Answering your spouse’s texts might also help.

The NextWeb article is here.


Florida Cohabitation Agreements

There has been a very sharp increase in the number of cohabiting couples over the past 15 years or so. This rise in cohabitating – and not marrying – has led to a rise in complex and often costly legal disputes which could be avoided with a cohabitation agreement.

As the Guardian reports, despite what many believe – and around one in four people living together think they have the same legal protection as married couples  – there is no status in Florida law as a common-law spouse or partner.

The number of unmarried couples has doubled since the mid-1990s to nearly three million, while the number of children living with unmarried parents has risen from 0.9 million in 1996 to 1.8 million in 2012. In addition, there are an estimated 6,000 same-sex couples, not in a civil partnership, who have children.

Basically, the law does not recognize in any meaningful way a living-together relationship outside marriage or civil partnership.

So, if a cohabiting relationship breaks down there is very little protection for the weaker partner. As a result, some cohabiting families can find themselves facing real difficulties should they split up, particularly when children are involved.

Florida Law on Cohabitation Agreements

I have written about agreements, and especially cohabitation agreements before. Florida law recognizes that unmarried cohabitants may agree to enter into an enforceable contract that establishes rights and responsibilities towards each other: “as long as it is clear there is valid, lawful consideration separate and apart from any express or implied agreement regarding sexual relations.”

One of the reasons Florida allows for cohabitation agreements is because the right to contract is one of the most sacrosanct rights guaranteed by our fundamental law.

Should your cohabitation agreement be in writing? While it may be literally true that nothing in Florida’s statute of frauds specifically requires that a cohabitation agreement be in writing, it absolutely should be.

Florida is actually unique in the writing requirement. Among the other states that also recognize contracts between unmarried cohabitants, only three—Minnesota, New Jersey, and Texas — have held that such agreements must be in writing, and all three of those jurisdictions have enacted statutes specifically containing this requirement.

However, given that one of the primary purposes of an agreement is to reduce the risks of protracted litigation and excessive attorney’s fees, failing to have a solid, written cohabitation agreement is counterproductive.

Cohabitation v. Marriage

In Florida, as in many common law countries like England and Wales, when married couples divorce, both parties have a legal right to maintenance and their share of assets, including property and inherited property. Judges have complete discretion under family law to take all the circumstances and history of the relationship into account and decide on a fair division.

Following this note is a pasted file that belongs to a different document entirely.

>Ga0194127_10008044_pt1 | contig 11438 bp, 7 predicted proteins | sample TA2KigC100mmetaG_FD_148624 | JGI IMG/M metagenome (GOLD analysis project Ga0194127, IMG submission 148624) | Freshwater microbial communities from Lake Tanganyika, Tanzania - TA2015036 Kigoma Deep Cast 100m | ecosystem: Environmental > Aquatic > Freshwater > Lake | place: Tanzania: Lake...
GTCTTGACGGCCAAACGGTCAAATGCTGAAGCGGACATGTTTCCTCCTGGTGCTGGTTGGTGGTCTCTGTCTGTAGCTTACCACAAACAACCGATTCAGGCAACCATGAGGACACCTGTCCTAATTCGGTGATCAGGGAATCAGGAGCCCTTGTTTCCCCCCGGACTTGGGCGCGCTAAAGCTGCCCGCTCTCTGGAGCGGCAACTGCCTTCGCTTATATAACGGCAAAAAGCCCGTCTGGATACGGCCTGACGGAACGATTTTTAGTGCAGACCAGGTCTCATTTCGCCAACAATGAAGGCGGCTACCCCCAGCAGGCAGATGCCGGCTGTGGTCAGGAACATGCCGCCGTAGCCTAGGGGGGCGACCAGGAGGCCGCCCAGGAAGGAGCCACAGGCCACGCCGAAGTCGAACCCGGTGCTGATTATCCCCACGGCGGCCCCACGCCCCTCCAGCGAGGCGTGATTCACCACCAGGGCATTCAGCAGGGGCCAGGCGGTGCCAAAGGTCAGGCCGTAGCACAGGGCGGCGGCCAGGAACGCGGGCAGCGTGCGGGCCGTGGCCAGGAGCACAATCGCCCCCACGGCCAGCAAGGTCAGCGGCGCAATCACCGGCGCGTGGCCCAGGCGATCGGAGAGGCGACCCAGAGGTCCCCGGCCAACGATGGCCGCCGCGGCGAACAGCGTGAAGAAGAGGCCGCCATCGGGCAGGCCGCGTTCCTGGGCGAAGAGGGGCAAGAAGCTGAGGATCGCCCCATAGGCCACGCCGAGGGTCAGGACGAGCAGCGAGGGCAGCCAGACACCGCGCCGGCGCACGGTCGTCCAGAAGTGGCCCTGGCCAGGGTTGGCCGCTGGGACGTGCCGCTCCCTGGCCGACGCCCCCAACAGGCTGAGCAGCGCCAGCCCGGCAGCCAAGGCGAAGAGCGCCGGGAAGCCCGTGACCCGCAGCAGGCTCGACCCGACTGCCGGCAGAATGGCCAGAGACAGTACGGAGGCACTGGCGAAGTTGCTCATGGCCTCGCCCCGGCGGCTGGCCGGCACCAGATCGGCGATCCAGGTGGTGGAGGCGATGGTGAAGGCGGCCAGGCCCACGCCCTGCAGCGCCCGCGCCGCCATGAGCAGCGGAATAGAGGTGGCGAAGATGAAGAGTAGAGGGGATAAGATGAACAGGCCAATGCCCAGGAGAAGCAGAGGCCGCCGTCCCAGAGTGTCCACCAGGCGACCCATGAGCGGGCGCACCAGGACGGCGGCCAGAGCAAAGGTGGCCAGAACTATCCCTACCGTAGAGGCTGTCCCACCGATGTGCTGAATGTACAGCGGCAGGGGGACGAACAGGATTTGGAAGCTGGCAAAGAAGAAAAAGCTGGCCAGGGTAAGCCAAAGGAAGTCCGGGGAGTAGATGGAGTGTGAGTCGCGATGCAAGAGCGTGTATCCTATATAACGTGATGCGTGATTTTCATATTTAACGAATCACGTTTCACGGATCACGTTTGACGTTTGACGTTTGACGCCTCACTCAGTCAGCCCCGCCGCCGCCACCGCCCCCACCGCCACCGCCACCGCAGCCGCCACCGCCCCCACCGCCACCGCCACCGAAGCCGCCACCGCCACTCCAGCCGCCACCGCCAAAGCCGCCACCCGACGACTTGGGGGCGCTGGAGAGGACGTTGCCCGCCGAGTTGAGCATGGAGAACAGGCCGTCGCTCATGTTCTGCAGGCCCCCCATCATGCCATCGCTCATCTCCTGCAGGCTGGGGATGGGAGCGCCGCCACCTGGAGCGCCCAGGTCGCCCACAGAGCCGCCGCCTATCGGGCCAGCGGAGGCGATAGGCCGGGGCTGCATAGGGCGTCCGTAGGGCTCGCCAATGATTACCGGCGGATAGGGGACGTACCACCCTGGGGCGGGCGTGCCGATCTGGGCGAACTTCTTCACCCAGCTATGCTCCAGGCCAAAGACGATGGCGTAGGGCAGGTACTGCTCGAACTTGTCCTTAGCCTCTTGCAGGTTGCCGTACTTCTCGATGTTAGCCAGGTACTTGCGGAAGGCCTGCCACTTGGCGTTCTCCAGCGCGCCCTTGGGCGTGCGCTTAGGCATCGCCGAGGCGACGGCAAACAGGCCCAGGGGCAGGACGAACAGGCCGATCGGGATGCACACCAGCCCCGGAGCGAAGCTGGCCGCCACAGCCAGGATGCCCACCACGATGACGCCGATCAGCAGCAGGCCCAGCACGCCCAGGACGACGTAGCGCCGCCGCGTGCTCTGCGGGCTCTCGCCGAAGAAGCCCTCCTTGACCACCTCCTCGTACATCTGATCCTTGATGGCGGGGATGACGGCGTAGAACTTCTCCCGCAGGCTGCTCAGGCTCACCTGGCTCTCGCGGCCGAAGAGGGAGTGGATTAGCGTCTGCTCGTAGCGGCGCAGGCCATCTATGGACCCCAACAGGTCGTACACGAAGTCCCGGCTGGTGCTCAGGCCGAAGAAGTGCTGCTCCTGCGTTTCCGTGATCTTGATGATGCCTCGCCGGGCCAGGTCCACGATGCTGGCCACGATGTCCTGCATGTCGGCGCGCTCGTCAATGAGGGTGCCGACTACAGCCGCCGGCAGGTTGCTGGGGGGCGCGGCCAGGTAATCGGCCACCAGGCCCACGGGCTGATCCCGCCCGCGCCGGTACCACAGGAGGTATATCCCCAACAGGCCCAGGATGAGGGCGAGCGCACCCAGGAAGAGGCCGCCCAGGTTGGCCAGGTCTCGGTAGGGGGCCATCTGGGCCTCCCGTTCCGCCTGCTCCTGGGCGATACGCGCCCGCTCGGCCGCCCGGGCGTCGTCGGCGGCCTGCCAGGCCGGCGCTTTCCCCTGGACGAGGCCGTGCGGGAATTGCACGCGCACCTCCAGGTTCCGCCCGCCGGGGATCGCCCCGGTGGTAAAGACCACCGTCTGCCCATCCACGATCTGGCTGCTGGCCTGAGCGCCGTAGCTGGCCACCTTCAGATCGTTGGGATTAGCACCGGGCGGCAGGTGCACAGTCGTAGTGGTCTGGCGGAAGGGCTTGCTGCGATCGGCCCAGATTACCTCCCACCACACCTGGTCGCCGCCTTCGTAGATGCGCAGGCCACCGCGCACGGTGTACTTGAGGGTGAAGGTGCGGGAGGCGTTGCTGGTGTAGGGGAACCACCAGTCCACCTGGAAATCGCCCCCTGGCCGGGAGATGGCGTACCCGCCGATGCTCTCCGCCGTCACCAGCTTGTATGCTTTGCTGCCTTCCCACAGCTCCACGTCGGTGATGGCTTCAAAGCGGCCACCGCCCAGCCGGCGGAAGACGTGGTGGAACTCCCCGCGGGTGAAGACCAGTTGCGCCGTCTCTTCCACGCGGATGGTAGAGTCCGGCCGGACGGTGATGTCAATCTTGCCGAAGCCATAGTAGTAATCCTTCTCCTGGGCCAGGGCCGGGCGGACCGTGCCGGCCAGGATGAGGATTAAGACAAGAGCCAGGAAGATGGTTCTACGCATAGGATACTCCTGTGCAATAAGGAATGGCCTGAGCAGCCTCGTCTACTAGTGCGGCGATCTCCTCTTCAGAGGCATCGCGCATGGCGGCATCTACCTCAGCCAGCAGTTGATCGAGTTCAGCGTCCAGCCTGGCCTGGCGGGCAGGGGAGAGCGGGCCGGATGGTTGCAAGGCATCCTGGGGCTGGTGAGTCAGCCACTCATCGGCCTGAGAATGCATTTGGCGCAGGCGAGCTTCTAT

However, cohabiting couples have no such rights, regardless of the number of years they have been together and whether they have children.

So, for example, partner A moves into partner B’s property (partner B, whose name is on the deeds, is the sole owner), they live together and maybe have children. If they separate, whether after five, 10 or even 30 years, partner A has no right to personal maintenance from partner B even if she has always been supported financially.

‘No Nups’ What’s in a Cohabitation Agreement?

As the law stands, the only solution for cohabiting couples who want legal protection should they split up is either to marry or to draw up a cohabitation agreement, otherwise known as a “no nup”.

So what is a cohabitation agreement?

Generally, No Nups set out who owns what, and in what proportion, and lets you document how you will split your property, its contents, personal belongings, savings and other assets should the relationship break down.

No Nups can also cover how you will support your children, over and above any legal requirements to maintain them, as well as how you would deal with bank accounts, debts, and joint purchases such as a car.

The agreement can also be used to set out how you and your partner will manage your day-to-day finances while you live together, such as how much each contributes to rent or mortgage and bills, and whether you will take out life insurance on each other.

The Guardian article is here.


Upcoming Speaking Engagement

For readers who may be interested, I am pleased to announce that I will be presenting as a workshop leader at the Family Law Section 2017 Trial Advocacy Workshop in St. Petersburg.

The Florida Bar Family Law Section is hosting the 2017 Trial Advocacy Workshop, from July 20th to July 23rd, at the Vinoy Renaissance St. Petersburg Resort & Golf Club.

The Trial Advocacy Workshop helps to improve your trial skills while preparing and presenting a family law case from beginning to end. The program offers a two-track option (choose between a children’s issues case or a financial issues case).

The workshop provides you with individualized attention within your small group. All workshop leaders are Florida Bar board certified in Marital & Family Law. In their respective workshops, attendees will meet with forensic psychologists and forensic accountants in small settings with the opportunity to ask questions and engage in open discussions.